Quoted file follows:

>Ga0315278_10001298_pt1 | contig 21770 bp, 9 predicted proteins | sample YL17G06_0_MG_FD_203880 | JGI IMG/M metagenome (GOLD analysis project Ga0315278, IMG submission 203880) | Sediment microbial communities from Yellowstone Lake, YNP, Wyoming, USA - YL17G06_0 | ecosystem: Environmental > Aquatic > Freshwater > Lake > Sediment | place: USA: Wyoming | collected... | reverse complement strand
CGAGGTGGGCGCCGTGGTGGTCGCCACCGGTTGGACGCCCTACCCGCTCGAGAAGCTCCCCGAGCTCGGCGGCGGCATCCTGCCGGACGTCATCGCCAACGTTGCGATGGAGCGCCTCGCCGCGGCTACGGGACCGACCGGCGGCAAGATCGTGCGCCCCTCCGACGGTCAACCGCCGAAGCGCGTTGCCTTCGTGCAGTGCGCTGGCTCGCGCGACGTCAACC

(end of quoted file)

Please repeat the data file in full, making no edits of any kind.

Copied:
>Ga0315278_10001298_pt1 | contig 21770 bp, 9 predicted proteins | sample YL17G06_0_MG_FD_203880 | JGI IMG/M metagenome (GOLD analysis project Ga0315278, IMG submission 203880) | Sediment microbial communities from Yellowstone Lake, YNP, Wyoming, USA - YL17G06_0 | ecosystem: Environmental > Aquatic > Freshwater > Lake > Sediment | place: USA: Wyoming | collected... | reverse complement strand
CGAGGTGGGCGCCGTGGTGGTCGCCACCGGTTGGACGCCCTACCCGCTCGAGAAGCTCCCCGAGCTCGGCGGCGGCATCCTGCCGGACGTCATCGCCAACGTTGCGATGGAGCGCCTCGCCGCGGCTACGGGACCGACCGGCGGCAAGATCGTGCGCCCCTCCGACGGTCAACCGCCGAAGCGCGTTGCCTTCGTGCAGTGCGCTGGCTCGCGCGACGTCAACC